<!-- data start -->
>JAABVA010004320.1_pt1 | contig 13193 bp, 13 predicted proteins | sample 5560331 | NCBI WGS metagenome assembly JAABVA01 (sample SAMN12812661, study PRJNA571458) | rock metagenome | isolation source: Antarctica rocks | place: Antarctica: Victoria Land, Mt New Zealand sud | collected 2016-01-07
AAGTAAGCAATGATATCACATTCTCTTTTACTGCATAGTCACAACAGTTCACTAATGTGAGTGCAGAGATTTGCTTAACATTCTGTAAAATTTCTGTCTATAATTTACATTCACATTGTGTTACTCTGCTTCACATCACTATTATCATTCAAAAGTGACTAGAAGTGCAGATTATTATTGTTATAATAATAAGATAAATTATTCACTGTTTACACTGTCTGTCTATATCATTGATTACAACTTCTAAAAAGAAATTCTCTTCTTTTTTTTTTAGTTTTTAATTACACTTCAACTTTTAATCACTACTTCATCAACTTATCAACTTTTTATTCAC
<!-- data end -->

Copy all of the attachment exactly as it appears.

>JAABVA010004320.1_pt1 | contig 13193 bp, 13 predicted proteins | sample 5560331 | NCBI WGS metagenome assembly JAABVA01 (sample SAMN12812661, study PRJNA571458) | rock metagenome | isolation source: Antarctica rocks | place: Antarctica: Victoria Land, Mt New Zealand sud | collected 2016-01-07
AAGTAAGCAATGATATCACATTCTCTTTTACTGCATAGTCACAACAGTTCACTAATGTGAGTGCAGAGATTTGCTTAACATTCTGTAAAATTTCTGTCTATAATTTACATTCACATTGTGTTACTCTGCTTCACATCACTATTATCATTCAAAAGTGACTAGAAGTGCAGATTATTATTGTTATAATAATAAGATAAATTATTCACTGTTTACACTGTCTGTCTATATCATTGATTACAACTTCTAAAAAGAAATTCTCTTCTTTTTTTTTTAGTTTTTAATTACACTTCAACTTTTAATCACTACTTCATCAACTTATCAACTTTTTATTCAC